For someone who devotes so much of their life to Bitcoin and finance – and who has now made and lost small fortunes twice – podcaster Peter McCormack doesn’t seem to care that much about money.
“I’ve had a lot of money a couple of times in my life,” said the 42-year-old when he called from his home in Bedford. “But the richest time of my life was the most miserable. I had a company in London that had $ 3 million a year. Big team. Money in the bank, good salary, ”he says.
“My marriage has failed and I couldn’t have been in a worse place. Money made no difference. Even if I had been really rich, I would still have had panic attacks and fear. I would still have been unhappy.”
McCormack is in a much better place now and the fear has long since subsided. He looks fitter and healthier than he has for years after giving up drinking and riding his Peleton bike for miles on digital courses.
He is also one of the most famous and successful crypto podcasters in the industry What bitcoin did The show was downloaded a total of 7.2 million times, including a record of 569,000 in January alone. As a true follower of the Bitcoin philosophy, he reports transparently about his Finance onlineThis shows that the company – including its other podcast, Defiance – is making $ 71,000 monthly and making $ 16,000 in profit.
“We’re not rich, I don’t have a lightning-fast car, we don’t have a big house. But we have everything we need. Everything else is like more stuff.”
While he’s still amassing tons of Bitcoin, McCormack places a lot more emphasis on his time and independence than on making money – being able to do what he wants, when he wants, and spending his days doing creative and rewarding work spend.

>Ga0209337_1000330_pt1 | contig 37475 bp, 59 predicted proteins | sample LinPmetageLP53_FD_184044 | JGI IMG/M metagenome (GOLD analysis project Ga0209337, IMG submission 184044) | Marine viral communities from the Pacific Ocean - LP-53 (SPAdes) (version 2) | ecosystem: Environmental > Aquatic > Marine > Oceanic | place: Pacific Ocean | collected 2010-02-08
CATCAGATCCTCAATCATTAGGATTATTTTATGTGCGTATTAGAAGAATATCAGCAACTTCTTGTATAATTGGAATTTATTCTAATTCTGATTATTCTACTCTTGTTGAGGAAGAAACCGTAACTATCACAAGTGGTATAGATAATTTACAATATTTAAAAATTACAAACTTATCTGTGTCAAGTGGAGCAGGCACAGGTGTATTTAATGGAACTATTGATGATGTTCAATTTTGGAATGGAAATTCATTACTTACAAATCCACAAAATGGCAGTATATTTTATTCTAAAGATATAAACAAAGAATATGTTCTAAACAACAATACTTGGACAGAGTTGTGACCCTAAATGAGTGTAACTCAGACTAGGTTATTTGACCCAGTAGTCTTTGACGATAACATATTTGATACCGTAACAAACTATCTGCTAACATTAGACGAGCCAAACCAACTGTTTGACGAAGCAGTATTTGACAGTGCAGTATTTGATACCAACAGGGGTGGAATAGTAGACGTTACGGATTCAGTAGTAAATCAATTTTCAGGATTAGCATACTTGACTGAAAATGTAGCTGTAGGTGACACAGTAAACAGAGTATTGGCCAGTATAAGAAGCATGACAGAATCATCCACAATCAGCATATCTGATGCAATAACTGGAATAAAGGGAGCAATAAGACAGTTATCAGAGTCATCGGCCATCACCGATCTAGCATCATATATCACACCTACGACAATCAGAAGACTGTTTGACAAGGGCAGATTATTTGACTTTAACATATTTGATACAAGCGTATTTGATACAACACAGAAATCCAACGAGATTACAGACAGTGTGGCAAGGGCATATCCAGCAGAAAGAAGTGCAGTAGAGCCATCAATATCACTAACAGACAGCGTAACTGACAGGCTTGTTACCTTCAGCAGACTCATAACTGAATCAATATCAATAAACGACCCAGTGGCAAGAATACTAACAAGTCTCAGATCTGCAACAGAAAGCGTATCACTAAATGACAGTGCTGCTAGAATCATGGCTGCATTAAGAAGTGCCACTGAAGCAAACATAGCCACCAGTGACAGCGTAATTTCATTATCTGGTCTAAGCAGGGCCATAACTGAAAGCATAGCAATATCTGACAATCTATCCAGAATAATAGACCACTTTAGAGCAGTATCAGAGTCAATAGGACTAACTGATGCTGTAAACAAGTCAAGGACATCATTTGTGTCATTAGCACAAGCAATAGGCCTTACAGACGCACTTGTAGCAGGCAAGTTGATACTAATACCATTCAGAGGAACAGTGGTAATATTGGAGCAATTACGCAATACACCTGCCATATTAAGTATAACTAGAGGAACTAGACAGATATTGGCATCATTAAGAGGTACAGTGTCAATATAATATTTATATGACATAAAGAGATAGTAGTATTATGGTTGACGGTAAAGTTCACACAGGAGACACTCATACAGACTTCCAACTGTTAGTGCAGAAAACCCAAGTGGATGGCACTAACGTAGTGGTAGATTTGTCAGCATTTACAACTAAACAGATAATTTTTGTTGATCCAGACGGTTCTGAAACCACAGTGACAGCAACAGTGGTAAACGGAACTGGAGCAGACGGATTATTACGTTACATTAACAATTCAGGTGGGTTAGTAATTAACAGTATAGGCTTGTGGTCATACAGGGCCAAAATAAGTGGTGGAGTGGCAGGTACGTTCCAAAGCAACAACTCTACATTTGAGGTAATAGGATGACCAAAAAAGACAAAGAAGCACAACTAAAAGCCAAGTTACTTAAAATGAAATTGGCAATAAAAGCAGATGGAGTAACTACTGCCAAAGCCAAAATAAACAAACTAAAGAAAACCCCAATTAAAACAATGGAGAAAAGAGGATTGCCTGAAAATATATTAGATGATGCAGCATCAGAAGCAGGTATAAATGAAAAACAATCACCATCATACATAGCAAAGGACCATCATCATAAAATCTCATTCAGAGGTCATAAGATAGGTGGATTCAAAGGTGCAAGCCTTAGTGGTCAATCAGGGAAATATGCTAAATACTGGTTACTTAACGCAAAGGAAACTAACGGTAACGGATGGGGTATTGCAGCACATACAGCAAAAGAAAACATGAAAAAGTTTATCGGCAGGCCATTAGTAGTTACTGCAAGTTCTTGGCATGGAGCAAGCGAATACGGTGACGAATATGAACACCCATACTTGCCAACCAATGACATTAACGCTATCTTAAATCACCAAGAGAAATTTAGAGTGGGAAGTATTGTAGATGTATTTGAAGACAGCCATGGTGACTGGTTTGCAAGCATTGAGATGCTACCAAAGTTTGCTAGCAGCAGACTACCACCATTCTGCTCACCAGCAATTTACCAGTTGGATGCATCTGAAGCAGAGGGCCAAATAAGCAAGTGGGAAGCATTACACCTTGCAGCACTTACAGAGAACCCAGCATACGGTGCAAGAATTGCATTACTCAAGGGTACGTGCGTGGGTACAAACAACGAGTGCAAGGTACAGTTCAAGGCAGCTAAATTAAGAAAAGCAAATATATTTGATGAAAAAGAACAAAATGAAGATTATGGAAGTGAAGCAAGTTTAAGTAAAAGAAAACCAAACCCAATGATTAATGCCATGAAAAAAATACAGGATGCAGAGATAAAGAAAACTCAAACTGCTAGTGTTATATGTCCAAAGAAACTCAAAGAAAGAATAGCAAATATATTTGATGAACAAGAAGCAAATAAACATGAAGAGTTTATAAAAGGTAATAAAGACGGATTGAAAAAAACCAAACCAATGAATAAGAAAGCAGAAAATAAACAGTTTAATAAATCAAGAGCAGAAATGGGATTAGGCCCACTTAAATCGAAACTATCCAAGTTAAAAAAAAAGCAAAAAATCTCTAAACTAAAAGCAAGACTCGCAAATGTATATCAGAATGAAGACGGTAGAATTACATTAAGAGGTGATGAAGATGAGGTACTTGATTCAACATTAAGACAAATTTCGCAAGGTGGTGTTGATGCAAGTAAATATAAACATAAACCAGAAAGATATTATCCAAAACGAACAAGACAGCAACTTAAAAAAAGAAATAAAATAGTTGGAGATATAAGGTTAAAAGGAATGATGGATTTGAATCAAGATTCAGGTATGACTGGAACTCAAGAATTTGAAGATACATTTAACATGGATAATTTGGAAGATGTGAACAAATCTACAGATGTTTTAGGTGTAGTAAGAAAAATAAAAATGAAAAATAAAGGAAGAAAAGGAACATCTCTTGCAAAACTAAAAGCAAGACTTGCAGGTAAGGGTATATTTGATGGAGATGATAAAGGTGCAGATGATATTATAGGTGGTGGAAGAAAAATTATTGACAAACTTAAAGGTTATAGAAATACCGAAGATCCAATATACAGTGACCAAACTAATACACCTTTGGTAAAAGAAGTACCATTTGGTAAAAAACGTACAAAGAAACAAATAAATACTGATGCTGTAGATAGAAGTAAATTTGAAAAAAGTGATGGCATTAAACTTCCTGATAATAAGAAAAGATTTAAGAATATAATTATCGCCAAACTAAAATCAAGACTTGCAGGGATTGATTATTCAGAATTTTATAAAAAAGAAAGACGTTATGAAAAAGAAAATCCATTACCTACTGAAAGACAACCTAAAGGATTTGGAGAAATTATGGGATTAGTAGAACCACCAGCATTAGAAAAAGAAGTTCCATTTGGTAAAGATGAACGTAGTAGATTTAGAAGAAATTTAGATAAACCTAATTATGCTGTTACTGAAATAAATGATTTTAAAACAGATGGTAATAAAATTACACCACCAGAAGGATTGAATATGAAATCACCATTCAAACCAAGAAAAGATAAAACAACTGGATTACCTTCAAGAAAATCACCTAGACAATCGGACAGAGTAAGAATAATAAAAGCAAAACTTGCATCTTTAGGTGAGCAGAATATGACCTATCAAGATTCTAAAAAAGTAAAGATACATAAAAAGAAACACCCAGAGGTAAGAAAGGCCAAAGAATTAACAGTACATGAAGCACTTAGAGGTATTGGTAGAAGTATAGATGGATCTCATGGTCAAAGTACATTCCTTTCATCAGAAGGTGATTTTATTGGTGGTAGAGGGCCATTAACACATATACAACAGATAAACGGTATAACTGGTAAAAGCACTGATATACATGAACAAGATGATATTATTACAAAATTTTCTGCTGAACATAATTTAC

“Time is like the most precious resource you have,” he explains. “I can wake up every day and choose what I want to do.” After our interview, he does a personal training session in the middle of the day, then he might pick up the kids at 4 p.m. and go to the stores. (He has a 16-year-old son who he lives with and a 10-year-old daughter who he shares custody of.)
“I just do what I want – and that’s the best you can have, complete control of your time. Would I exchange that for more money? No, I wouldn’t at all. I enjoy my job a lot too. Like I love what I’m allowed to do. So I am satisfied. I mean, besides having a good wife, I have everything I need in life and money is not going to get me any more of what I need. “
There are a number of obvious contradictions when it comes to McCormack. He’s a tall, muscular bitcoiner with tatts and a beard who still sees great benefits in yoga, meditation, and veganism.
He acts like a bitcoin maximalist, but when he does held a debate between Samson Mow of Blockstream and Vitalik Buterin of Ethereum, he did everything to be impartial and fair. Personally, he’s thoughtful and thoughtful, while being controversial on Twitter or a little “punchy” as he describes it.
“I’m teasing people right now,” he says. “I just think Americans don’t understand humor.” McCormack says he also uses Twitter as a sounding board to work through his ideas.
“People often say my twitter personality is not like my podcast – it’s because I am my podcast. My twitter is like a tool. Twitter is a tool. “
I can’t resist: “And are you a tool on Twitter?”
“I’m definitely a tool on Twitter,” he laughs.
Not left or right or in the middle
It is also difficult to grasp politically. Despite his crypto-libertarian sympathies, he can see the arguments for bans, especially considering the UK has one of the worst death rates in the world. A self-described socialist in his youth, he said he had “gone through a period where he was how conservative” and now says he is fair takes each issue for itself.
“That kind of F-s with people because I’m conservative on some issues and liberal on others. It’s just what I think. I’m a little bit crazy because I just see through a lot of shit.”